In language teaching, the development of Reading Comprehension skills in our students is still a pending task to be carried out urgently. As with all difficult tasks, it is good to start with small but firm steps.
What hinders the development of reading comprehension skills? Think methodology and consider the following strategies:
1. Analyze the textbook you are using. Check for excessive use of a question format throughout the textbook. There are many textbooks where the task to be completed in a reading activity is always the same or a combination of these three: a “True or False” exercise, a “yes / no” exercise, or answering questions starting with what, when, where, how and who. Keep in mind that by working with these types of questions, your students may give you a correct answer without understanding the text! This practice highlights the high risk of reinforcing meaningless mechanical work in reading comprehension. If you are not convinced of this try giving your students the following sentence:
“Splag grigged the flug spraggily in the scroog”. (1)
and you’ll see that without understanding its meaning, they will come up with the right answers for a what, where, how and who question.
(1) Parrot Martin, Task for Language Teachers
2. Don’t let your students read a passage two or three times without changing the task.
This teaching strategy helps combat the mechanization of students’ reading process. Remember that each time they read a passage, they need to perform a different task. For example, the task of a first reading would be to capture the essence of the main idea, the one of a second reading, to obtain specific information and a third to identify new words and deduce their meaning from context.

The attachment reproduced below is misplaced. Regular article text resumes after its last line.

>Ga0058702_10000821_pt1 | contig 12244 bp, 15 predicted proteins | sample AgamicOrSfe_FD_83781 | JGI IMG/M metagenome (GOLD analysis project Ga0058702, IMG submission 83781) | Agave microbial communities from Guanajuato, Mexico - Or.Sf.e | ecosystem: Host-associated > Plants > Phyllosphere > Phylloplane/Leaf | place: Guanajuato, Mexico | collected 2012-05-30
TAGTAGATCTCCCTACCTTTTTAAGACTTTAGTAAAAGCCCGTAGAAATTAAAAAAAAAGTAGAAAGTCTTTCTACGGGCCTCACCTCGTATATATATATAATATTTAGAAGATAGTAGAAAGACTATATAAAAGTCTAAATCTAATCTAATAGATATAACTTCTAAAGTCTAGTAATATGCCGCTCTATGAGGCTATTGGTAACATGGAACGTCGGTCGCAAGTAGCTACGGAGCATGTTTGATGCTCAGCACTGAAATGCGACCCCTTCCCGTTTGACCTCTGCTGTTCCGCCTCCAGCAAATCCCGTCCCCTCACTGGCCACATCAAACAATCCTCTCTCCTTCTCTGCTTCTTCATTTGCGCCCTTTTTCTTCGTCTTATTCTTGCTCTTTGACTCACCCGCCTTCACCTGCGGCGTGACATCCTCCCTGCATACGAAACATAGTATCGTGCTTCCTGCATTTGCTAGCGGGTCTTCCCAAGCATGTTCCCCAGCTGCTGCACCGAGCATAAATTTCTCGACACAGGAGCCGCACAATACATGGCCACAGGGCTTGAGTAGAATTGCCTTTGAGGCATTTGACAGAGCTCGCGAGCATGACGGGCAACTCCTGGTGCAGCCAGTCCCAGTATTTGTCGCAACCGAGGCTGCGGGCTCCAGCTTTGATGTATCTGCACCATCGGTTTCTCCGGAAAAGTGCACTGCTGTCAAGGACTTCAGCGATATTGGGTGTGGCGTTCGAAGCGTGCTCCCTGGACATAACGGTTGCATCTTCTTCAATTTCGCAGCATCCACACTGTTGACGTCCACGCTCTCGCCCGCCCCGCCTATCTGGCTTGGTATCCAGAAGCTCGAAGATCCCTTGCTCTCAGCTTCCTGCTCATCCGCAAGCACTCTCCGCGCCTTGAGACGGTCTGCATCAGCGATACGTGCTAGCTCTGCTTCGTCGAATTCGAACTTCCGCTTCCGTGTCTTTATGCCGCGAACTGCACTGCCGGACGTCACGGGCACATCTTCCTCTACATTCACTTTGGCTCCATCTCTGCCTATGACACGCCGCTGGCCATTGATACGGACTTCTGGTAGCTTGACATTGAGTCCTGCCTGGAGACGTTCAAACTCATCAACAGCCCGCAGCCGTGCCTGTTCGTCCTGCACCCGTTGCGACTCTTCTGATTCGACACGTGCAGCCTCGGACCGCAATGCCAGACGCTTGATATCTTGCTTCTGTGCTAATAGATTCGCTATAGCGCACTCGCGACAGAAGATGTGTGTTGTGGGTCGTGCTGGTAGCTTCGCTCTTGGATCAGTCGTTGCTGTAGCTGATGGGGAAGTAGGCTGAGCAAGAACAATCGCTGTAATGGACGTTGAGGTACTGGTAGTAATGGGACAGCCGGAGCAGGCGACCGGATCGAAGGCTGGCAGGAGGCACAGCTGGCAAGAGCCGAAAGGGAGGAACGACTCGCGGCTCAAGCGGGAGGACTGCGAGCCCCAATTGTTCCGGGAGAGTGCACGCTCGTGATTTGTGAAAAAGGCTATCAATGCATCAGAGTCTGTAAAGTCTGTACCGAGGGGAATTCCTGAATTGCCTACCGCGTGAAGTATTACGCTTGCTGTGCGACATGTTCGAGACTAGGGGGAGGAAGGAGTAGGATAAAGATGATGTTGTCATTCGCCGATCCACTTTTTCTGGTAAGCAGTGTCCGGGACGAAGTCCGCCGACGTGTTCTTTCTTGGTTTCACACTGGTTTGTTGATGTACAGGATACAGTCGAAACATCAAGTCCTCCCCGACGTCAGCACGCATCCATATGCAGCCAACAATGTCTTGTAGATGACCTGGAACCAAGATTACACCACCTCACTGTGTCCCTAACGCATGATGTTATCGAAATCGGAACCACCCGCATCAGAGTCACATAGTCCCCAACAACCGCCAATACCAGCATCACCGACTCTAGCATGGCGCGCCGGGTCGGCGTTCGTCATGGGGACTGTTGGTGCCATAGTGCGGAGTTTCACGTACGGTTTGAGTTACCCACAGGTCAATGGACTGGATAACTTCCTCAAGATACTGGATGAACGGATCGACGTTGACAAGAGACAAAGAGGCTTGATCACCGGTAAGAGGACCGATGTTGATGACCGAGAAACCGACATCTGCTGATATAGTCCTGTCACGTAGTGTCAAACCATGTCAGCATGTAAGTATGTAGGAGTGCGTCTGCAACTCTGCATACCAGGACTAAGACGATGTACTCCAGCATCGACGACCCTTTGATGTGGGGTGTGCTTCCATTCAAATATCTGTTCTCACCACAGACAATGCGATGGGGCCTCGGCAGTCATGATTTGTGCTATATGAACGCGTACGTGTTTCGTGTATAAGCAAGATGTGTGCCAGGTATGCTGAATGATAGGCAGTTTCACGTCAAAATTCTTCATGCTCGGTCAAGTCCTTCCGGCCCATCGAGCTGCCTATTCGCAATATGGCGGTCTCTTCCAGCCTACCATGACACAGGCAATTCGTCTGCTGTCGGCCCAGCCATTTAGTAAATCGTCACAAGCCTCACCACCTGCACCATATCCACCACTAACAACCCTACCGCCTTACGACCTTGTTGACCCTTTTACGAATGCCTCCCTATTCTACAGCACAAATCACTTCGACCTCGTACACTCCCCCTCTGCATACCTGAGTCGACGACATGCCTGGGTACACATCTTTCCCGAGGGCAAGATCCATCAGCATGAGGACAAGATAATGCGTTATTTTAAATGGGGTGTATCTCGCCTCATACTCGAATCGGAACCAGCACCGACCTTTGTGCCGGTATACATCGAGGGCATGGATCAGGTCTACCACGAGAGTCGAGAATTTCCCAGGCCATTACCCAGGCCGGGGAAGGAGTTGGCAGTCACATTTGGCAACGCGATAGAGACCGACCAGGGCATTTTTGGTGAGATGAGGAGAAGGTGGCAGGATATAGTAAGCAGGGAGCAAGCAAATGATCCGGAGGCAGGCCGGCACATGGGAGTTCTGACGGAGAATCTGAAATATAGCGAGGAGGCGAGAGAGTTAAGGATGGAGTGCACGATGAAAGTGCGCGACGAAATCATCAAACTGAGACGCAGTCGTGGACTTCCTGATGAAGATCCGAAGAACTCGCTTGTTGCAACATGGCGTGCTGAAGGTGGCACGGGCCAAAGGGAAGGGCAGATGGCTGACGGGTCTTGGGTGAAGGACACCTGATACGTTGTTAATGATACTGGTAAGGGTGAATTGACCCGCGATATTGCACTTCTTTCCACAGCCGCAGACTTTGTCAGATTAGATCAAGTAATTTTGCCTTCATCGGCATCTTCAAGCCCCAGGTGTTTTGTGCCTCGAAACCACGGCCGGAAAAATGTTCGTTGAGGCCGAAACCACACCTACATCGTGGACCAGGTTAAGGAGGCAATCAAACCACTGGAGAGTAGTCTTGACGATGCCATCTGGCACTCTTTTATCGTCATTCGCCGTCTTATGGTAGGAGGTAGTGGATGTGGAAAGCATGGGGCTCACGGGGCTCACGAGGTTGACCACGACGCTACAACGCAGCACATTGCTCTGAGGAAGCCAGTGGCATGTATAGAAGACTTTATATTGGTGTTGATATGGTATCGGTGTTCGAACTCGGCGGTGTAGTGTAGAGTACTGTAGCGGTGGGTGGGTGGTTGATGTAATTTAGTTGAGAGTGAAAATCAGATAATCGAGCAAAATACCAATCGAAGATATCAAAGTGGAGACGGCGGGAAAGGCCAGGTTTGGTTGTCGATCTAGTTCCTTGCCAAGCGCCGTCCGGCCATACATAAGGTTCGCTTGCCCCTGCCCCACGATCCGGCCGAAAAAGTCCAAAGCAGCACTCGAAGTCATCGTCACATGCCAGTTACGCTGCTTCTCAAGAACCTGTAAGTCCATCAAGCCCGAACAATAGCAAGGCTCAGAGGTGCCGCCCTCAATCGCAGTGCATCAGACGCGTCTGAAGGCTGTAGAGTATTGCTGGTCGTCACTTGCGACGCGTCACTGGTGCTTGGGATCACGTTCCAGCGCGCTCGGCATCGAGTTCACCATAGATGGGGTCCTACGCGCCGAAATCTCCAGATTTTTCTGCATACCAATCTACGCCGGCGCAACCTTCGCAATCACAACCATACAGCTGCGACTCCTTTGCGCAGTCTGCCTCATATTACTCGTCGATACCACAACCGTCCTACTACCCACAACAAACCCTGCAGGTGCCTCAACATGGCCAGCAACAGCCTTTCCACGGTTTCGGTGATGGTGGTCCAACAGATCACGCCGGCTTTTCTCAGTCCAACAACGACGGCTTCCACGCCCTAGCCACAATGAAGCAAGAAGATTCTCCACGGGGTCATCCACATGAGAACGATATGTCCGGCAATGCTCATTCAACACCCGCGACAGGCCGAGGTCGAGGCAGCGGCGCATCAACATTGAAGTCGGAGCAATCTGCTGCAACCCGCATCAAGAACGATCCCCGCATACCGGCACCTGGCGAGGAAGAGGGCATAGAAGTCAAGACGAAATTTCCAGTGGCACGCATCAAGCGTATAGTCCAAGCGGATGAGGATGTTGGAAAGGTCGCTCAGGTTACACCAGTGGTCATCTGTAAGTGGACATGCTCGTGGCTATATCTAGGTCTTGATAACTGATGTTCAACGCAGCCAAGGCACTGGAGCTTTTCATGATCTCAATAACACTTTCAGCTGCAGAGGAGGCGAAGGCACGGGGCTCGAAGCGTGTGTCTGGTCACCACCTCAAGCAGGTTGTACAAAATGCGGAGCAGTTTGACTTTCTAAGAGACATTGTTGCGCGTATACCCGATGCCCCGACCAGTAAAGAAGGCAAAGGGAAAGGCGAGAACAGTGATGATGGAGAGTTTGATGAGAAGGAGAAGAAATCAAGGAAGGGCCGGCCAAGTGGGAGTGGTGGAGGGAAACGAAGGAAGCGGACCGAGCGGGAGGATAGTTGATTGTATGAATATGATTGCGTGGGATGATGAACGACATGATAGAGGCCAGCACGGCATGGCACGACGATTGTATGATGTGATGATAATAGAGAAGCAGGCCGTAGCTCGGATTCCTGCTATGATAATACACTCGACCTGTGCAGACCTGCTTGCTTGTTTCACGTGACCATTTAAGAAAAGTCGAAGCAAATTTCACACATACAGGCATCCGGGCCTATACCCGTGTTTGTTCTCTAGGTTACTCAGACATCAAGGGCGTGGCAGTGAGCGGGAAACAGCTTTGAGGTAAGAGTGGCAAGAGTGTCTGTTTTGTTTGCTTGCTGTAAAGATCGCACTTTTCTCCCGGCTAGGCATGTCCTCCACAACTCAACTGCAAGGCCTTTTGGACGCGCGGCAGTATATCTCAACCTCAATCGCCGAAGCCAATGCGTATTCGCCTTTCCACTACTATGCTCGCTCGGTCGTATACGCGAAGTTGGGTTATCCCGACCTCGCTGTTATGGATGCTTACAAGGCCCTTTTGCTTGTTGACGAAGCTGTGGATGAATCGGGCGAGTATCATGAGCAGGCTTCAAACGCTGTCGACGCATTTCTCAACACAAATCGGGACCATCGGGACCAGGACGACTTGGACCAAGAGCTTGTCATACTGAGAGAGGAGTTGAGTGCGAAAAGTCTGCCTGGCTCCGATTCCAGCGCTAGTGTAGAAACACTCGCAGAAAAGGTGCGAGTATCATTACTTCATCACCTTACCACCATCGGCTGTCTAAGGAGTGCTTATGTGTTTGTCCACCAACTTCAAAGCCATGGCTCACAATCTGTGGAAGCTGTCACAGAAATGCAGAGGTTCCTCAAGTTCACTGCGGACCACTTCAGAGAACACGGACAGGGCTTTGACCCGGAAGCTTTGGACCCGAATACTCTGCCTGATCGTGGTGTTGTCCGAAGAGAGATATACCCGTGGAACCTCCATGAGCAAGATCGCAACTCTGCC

3. Have a clear understanding of the objective you want them to achieve. State your objectives considering that they vary according to the proficiency of your students in the foreign language.
The following chart gives us a quick glance into many more interesting tasks than T/F or Yes/ No questions
Adapted from: Omaggio, Alice C. Teaching Language in Context.
4. Reading comprehension or pronunciation practice?
Many textbooks include a read-aloud practice when working through a passage. However, it should be noted that a read-aloud activity is excellent pronunciation practice, but NOT a reading comprehension one.
5. Have your students reflect on the effectiveness of their own techniques in dealing with a reading comprehension activity. Here are some commonly used strategies: determine whether they are effective or ineffective:
The development of reading comprehension skills in our students begins with the teacher’s awareness that reading is a vital skill for them. It is an essential skill for a person to develop their ability for autonomous learning. Without it, a person will not have the possibility to develop critical thinking.
(Ineffective: No.2, 5 and 6)